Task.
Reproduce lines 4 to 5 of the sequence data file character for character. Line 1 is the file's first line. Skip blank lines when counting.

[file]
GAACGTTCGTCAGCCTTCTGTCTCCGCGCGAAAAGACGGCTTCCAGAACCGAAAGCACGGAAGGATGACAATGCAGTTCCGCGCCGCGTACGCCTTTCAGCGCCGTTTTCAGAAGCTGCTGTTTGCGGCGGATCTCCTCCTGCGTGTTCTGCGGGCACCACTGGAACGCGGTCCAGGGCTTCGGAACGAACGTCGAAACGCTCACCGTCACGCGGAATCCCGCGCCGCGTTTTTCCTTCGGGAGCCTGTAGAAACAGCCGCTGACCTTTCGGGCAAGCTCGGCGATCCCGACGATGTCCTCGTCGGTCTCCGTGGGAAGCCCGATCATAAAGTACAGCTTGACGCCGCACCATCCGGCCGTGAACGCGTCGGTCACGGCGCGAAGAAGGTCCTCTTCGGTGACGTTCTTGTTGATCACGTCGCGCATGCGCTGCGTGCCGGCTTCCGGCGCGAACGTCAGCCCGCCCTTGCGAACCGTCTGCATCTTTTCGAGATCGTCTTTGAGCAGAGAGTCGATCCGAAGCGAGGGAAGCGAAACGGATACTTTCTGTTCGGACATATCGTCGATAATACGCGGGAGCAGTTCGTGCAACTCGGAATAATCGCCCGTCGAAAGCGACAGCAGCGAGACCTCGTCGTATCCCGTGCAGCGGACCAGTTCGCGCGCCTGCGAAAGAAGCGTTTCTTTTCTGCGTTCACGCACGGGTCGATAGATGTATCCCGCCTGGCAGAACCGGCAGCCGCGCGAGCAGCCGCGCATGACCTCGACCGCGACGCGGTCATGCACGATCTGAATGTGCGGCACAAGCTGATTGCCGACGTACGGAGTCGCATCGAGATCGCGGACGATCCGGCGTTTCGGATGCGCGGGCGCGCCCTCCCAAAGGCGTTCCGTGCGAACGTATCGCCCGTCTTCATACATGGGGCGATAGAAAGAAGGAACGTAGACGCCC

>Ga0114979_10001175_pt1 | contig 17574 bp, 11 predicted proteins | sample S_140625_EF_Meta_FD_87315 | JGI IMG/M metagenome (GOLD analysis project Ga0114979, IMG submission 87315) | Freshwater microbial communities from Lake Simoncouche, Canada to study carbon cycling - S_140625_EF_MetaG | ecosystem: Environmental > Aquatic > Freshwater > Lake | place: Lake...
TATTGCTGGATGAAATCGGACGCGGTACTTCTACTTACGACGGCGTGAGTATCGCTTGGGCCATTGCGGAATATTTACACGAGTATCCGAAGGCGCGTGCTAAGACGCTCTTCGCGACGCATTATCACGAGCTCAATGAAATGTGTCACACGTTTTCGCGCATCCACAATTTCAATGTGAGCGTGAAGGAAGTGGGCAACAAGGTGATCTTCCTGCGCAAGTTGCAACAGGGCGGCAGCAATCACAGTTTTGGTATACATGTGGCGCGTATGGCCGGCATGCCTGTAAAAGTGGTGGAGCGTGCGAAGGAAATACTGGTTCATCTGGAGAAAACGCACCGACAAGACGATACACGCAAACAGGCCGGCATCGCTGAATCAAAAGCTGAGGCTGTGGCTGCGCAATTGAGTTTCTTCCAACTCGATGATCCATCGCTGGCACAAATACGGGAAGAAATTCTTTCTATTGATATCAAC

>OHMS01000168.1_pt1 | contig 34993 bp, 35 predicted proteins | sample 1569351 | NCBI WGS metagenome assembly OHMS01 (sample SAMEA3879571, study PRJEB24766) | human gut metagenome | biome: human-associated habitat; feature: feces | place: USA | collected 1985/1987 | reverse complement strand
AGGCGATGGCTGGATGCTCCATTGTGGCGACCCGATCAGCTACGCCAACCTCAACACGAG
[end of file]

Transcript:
>OHMS01000168.1_pt1 | contig 34993 bp, 35 predicted proteins | sample 1569351 | NCBI WGS metagenome assembly OHMS01 (sample SAMEA3879571, study PRJEB24766) | human gut metagenome | biome: human-associated habitat; feature: feces | place: USA | collected 1985/1987 | reverse complement strand
AGGCGATGGCTGGATGCTCCATTGTGGCGACCCGATCAGCTACGCCAACCTCAACACGAG